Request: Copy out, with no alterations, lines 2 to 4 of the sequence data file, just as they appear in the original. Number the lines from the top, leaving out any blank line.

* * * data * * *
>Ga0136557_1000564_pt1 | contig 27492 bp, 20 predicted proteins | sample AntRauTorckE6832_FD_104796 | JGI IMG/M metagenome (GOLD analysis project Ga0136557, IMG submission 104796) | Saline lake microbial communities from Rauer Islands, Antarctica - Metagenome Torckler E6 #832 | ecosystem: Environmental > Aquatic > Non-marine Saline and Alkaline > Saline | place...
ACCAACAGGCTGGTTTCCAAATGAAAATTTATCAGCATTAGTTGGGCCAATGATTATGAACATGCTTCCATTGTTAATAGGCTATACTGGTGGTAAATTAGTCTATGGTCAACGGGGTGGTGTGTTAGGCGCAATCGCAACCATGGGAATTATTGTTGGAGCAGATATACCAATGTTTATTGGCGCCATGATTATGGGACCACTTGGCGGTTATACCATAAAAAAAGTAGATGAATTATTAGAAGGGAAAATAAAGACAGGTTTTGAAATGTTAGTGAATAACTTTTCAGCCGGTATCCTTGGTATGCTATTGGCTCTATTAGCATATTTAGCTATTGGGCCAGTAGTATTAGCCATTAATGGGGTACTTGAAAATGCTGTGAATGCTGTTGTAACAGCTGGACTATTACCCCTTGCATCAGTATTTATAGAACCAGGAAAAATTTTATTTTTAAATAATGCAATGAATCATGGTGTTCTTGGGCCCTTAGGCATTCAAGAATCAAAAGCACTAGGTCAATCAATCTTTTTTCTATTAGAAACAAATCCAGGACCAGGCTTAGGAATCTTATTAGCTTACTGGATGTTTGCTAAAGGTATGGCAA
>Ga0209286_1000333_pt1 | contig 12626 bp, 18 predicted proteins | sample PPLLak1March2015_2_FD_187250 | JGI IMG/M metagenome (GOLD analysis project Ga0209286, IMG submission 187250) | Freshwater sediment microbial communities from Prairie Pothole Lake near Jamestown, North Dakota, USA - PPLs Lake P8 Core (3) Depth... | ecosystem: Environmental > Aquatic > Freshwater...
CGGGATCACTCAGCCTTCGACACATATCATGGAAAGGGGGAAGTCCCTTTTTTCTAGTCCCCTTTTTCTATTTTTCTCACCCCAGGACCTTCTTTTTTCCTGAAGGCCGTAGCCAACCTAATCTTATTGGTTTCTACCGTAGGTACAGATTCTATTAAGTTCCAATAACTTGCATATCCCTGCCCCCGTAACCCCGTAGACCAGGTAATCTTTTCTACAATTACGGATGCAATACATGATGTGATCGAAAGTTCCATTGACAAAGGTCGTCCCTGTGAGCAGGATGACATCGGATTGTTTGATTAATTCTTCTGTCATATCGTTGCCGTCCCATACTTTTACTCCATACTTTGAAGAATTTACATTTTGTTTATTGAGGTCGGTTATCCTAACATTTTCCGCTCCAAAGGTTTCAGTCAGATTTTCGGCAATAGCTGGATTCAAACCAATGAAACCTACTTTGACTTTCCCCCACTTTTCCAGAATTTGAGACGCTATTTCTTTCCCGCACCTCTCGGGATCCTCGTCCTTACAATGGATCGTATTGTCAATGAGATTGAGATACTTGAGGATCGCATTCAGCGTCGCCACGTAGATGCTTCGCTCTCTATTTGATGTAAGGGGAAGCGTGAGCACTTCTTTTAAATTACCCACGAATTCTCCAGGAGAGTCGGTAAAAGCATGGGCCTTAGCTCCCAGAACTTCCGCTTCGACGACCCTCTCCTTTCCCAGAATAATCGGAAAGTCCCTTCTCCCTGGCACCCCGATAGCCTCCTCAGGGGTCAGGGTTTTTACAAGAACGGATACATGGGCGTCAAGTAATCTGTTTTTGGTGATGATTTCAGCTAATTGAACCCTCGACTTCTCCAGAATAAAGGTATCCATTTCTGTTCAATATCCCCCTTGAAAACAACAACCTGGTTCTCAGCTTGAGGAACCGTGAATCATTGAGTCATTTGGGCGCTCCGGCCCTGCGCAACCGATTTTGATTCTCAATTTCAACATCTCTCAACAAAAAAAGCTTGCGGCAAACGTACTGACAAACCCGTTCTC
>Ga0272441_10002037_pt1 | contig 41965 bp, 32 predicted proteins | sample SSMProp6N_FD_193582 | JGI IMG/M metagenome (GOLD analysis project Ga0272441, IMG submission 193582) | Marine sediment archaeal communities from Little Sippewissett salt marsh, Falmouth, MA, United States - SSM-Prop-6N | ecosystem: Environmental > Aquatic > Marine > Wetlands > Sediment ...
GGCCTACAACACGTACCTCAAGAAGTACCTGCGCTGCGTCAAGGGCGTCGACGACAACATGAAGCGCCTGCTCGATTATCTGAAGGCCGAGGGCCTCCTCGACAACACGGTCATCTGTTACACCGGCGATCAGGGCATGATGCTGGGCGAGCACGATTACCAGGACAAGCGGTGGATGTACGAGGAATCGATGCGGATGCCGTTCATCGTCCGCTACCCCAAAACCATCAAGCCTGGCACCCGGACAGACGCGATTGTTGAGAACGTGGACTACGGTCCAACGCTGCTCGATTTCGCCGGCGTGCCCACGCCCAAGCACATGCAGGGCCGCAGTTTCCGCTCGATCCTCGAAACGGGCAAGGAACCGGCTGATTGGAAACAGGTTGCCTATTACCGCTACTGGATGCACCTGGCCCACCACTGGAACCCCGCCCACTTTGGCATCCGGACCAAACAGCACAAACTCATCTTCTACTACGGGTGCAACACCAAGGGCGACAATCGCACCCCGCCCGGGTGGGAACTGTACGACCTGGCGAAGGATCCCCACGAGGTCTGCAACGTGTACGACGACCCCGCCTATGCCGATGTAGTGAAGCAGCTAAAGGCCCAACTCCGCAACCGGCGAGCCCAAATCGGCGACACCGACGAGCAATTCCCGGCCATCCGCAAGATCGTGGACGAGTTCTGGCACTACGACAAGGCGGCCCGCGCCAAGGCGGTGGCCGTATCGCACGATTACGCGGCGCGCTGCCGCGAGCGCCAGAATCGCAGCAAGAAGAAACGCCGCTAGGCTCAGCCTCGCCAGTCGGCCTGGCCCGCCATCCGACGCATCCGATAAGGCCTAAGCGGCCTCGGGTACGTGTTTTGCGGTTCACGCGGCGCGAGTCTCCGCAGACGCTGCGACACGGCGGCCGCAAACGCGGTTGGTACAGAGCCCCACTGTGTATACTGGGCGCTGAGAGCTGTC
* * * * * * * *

ACCAACAGGCTGGTTTCCAAATGAAAATTTATCAGCATTAGTTGGGCCAATGATTATGAACATGCTTCCATTGTTAATAGGCTATACTGGTGGTAAATTAGTCTATGGTCAACGGGGTGGTGTGTTAGGCGCAATCGCAACCATGGGAATTATTGTTGGAGCAGATATACCAATGTTTATTGGCGCCATGATTATGGGACCACTTGGCGGTTATACCATAAAAAAAGTAGATGAATTATTAGAAGGGAAAATAAAGACAGGTTTTGAAATGTTAGTGAATAACTTTTCAGCCGGTATCCTTGGTATGCTATTGGCTCTATTAGCATATTTAGCTATTGGGCCAGTAGTATTAGCCATTAATGGGGTACTTGAAAATGCTGTGAATGCTGTTGTAACAGCTGGACTATTACCCCTTGCATCAGTATTTATAGAACCAGGAAAAATTTTATTTTTAAATAATGCAATGAATCATGGTGTTCTTGGGCCCTTAGGCATTCAAGAATCAAAAGCACTAGGTCAATCAATCTTTTTTCTATTAGAAACAAATCCAGGACCAGGCTTAGGAATCTTATTAGCTTACTGGATGTTTGCTAAAGGTATGGCAA
>Ga0209286_1000333_pt1 | contig 12626 bp, 18 predicted proteins | sample PPLLak1March2015_2_FD_187250 | JGI IMG/M metagenome (GOLD analysis project Ga0209286, IMG submission 187250) | Freshwater sediment microbial communities from Prairie Pothole Lake near Jamestown, North Dakota, USA - PPLs Lake P8 Core (3) Depth... | ecosystem: Environmental > Aquatic > Freshwater...
CGGGATCACTCAGCCTTCGACACATATCATGGAAAGGGGGAAGTCCCTTTTTTCTAGTCCCCTTTTTCTATTTTTCTCACCCCAGGACCTTCTTTTTTCCTGAAGGCCGTAGCCAACCTAATCTTATTGGTTTCTACCGTAGGTACAGATTCTATTAAGTTCCAATAACTTGCATATCCCTGCCCCCGTAACCCCGTAGACCAGGTAATCTTTTCTACAATTACGGATGCAATACATGATGTGATCGAAAGTTCCATTGACAAAGGTCGTCCCTGTGAGCAGGATGACATCGGATTGTTTGATTAATTCTTCTGTCATATCGTTGCCGTCCCATACTTTTACTCCATACTTTGAAGAATTTACATTTTGTTTATTGAGGTCGGTTATCCTAACATTTTCCGCTCCAAAGGTTTCAGTCAGATTTTCGGCAATAGCTGGATTCAAACCAATGAAACCTACTTTGACTTTCCCCCACTTTTCCAGAATTTGAGACGCTATTTCTTTCCCGCACCTCTCGGGATCCTCGTCCTTACAATGGATCGTATTGTCAATGAGATTGAGATACTTGAGGATCGCATTCAGCGTCGCCACGTAGATGCTTCGCTCTCTATTTGATGTAAGGGGAAGCGTGAGCACTTCTTTTAAATTACCCACGAATTCTCCAGGAGAGTCGGTAAAAGCATGGGCCTTAGCTCCCAGAACTTCCGCTTCGACGACCCTCTCCTTTCCCAGAATAATCGGAAAGTCCCTTCTCCCTGGCACCCCGATAGCCTCCTCAGGGGTCAGGGTTTTTACAAGAACGGATACATGGGCGTCAAGTAATCTGTTTTTGGTGATGATTTCAGCTAATTGAACCCTCGACTTCTCCAGAATAAAGGTATCCATTTCTGTTCAATATCCCCCTTGAAAACAACAACCTGGTTCTCAGCTTGAGGAACCGTGAATCATTGAGTCATTTGGGCGCTCCGGCCCTGCGCAACCGATTTTGATTCTCAATTTCAACATCTCTCAACAAAAAAAGCTTGCGGCAAACGTACTGACAAACCCGTTCTC